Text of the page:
[Words by Steve Thomas / Photography courtesy of Orange Bikes]
Yorkshire is arguably Britain’s strongest sporting county and has produced many a great cycling champion over the years, and their number includes Jack Carthy, a 10-time and current UCI World Trials Champion on 26-inch wheels. His accomplishments are often overshadowed and overlooked by the mainstream cycling media, as is the whole trials riding genre in general – apart from through the obvious big names who have managed to find that balance line between mountain biking, trials, and media excellence – such as such Danny MacAskill and Hans Rey.
Where it all started
The West Yorkshire village of Haworth is perhaps best known as the long-time former home of the Bronte sisters, although in recent times it’s been lifelong local lad Jack Carthy who has been writing his own history novel in trials terms, and who has indeed reached the wuthering heights of global trials excellence.
"I’ve always lived in Haworth and never moved away. When I moved out of my family home we bought a house just down the road, we’re a really close family.”
Like many of us, Jack found riding bikes organically at a young age and on the local streets, which would ultimately define his future.
"I always ridden bikes on my street as a kid, but when we found the trials bike I was hooked and never rode anything else for years and years”.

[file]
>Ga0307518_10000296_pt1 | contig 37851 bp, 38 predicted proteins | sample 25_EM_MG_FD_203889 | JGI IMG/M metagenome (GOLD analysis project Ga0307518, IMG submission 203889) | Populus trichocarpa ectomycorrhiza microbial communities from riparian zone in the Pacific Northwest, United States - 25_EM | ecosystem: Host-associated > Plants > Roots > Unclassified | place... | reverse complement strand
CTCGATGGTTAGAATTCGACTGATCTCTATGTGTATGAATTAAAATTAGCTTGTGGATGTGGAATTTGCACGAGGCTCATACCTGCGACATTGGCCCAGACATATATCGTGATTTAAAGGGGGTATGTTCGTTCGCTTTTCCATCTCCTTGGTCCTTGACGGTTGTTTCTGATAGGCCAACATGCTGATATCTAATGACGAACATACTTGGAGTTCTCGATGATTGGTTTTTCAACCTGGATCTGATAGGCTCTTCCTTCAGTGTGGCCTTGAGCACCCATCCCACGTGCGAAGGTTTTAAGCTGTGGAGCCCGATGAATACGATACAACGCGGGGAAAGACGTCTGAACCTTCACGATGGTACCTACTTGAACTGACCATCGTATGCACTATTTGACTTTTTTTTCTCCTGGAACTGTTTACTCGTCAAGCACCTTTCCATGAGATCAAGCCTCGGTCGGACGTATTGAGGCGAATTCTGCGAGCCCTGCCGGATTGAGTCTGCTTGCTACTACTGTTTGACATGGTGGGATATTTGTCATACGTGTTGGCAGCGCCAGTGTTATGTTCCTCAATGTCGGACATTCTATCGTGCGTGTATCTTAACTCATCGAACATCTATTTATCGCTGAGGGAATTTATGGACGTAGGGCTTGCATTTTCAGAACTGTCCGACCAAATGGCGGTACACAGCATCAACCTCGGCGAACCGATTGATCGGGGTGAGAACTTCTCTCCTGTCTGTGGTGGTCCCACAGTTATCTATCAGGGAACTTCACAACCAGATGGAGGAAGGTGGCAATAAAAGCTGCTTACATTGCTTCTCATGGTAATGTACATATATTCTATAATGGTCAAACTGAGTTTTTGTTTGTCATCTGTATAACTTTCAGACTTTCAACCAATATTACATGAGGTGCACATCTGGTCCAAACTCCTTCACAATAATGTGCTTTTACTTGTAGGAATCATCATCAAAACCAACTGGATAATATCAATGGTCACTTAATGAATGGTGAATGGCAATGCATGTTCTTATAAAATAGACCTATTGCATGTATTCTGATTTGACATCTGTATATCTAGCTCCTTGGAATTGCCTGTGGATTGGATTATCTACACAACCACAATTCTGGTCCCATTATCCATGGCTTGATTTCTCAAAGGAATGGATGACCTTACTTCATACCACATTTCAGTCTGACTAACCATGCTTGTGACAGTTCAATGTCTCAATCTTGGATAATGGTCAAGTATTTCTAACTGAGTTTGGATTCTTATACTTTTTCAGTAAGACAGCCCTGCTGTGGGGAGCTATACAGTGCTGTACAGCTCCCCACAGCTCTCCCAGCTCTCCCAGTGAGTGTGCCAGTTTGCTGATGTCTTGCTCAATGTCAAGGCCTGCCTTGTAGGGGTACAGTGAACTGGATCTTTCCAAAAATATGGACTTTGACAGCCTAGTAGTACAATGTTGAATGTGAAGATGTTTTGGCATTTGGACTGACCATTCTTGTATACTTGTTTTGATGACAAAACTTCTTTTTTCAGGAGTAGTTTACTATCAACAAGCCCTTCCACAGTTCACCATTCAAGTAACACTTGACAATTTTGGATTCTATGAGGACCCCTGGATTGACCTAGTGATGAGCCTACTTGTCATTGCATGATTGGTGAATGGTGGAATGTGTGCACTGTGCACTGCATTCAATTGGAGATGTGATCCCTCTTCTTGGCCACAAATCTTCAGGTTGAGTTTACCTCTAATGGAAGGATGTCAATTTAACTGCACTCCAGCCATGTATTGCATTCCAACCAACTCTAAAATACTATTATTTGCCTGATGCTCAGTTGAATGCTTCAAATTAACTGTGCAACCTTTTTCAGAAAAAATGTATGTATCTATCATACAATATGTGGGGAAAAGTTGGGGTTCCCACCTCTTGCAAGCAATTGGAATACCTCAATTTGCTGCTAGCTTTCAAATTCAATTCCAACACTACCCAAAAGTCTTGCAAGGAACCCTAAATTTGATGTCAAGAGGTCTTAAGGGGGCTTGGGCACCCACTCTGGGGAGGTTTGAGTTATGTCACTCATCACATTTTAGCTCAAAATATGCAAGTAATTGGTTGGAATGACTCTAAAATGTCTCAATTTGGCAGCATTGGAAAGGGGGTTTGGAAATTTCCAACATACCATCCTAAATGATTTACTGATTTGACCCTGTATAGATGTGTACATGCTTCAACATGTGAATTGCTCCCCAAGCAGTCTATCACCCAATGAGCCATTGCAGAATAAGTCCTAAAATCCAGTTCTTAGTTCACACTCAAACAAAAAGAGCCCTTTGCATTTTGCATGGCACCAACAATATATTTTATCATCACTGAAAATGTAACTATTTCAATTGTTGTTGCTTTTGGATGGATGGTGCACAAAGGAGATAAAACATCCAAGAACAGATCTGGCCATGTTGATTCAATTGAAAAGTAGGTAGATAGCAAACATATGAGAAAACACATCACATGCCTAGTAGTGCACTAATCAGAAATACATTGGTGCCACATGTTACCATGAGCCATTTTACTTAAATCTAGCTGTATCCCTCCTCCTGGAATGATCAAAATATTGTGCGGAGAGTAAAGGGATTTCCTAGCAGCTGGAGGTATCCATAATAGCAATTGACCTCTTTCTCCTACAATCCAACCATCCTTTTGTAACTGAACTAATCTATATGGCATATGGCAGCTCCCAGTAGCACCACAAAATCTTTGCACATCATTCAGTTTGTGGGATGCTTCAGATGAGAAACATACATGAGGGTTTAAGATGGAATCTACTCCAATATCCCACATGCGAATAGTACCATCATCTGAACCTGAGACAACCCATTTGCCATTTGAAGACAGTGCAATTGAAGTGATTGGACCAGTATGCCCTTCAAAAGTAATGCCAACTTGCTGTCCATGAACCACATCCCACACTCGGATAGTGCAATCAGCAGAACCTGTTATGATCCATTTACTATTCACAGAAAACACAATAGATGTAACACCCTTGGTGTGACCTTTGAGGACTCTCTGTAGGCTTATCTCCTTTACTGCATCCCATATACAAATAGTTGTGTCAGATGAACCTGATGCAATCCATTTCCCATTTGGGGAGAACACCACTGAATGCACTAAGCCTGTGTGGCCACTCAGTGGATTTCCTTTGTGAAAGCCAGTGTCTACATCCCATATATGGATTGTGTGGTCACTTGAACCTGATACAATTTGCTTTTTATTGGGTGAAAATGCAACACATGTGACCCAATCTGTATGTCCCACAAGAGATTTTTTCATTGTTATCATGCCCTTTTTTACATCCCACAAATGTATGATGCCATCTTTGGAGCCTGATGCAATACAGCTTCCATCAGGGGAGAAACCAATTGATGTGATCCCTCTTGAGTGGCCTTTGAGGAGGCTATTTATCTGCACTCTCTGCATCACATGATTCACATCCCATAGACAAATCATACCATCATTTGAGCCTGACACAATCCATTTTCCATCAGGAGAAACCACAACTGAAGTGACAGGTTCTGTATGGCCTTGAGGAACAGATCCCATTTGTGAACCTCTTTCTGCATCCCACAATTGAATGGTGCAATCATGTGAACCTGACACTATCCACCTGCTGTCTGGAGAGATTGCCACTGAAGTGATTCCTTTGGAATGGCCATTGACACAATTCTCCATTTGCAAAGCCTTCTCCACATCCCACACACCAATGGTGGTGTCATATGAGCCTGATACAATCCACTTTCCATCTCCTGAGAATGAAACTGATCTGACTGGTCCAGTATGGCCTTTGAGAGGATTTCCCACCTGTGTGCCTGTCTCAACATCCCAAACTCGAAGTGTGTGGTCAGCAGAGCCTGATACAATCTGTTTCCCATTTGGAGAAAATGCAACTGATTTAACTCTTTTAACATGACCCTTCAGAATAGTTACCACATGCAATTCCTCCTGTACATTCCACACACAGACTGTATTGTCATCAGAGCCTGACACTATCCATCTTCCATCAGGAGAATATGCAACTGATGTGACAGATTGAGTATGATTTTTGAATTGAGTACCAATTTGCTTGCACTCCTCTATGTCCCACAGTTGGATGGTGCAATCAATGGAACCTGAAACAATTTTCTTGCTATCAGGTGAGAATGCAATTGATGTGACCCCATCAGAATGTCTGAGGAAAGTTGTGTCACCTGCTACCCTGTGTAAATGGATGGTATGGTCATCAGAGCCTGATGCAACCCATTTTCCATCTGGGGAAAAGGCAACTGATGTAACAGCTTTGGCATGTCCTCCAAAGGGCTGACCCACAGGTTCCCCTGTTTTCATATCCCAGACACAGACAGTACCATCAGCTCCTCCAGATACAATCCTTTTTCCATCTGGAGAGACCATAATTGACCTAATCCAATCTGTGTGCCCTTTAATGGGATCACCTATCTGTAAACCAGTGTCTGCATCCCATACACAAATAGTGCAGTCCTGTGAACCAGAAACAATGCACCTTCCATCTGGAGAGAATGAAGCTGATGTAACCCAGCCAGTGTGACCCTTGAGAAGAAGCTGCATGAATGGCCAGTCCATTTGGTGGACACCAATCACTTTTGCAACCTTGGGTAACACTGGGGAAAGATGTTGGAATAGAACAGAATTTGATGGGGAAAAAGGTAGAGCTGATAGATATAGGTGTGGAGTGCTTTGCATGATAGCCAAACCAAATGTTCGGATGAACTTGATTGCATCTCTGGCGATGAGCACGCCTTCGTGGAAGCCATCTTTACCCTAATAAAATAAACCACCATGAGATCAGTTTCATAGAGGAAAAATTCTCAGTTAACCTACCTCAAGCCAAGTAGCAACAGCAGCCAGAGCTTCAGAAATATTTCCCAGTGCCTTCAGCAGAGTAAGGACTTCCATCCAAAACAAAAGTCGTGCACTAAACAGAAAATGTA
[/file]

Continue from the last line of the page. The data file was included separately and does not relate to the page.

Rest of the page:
Yorkshire has had many great bike and motor trials riders over the decades, including Dougie Lampkin and Chris Akrigg - what is in that Yorkshire tea that makes them all want to ride over impossible things?
"Haha yeah, a lot has come out of Yorkshire. I think for the trials side of things it’s just all about the places we have to ride, and that’s made it easier to get better.”
Even after growing up through the early era of the internet and YouTube, Jack was hardly aware and not really influenced by the local trial legends.
"To be honest I was always in my own little world with riding bikes, and then I started riding with more people at the local competitions and it just grew from there. It’s all down to my mum and dad taking me to all the competitions.”
Making it pay and managing the show
With his raw talent and dedication, Jack has had no issues in carving out a living from the sport, right from the get-go.
"Since I started riding World Cups back when I was 15, I have always managed to earn a living from it. I was ranked 3rd in the world at 15, and so I think brands knew that I was going to be the next big thing in trials. There’s never really been any haggling or anything like that, we always need the brands, and we found those we wanted to work with and have stuck with them.”
All through he has managed his own affairs.
"I do pretty much everything myself, other than sorting travel stuff out - Charlotte (my partner) helps with that.”
In recent times Jack has also added a saddle and gears to his second bike and is looking to incorporate regular MTB more into his life and he is currently an Orange factory pilot.
"A few years ago I wanted to start riding MTB as well, doing it as trials, but also doing the media side of things and showing what is possible on a mountain bike with trails. I ride my e-bike most days, I love getting out and doing some trial lines with the motor assist.”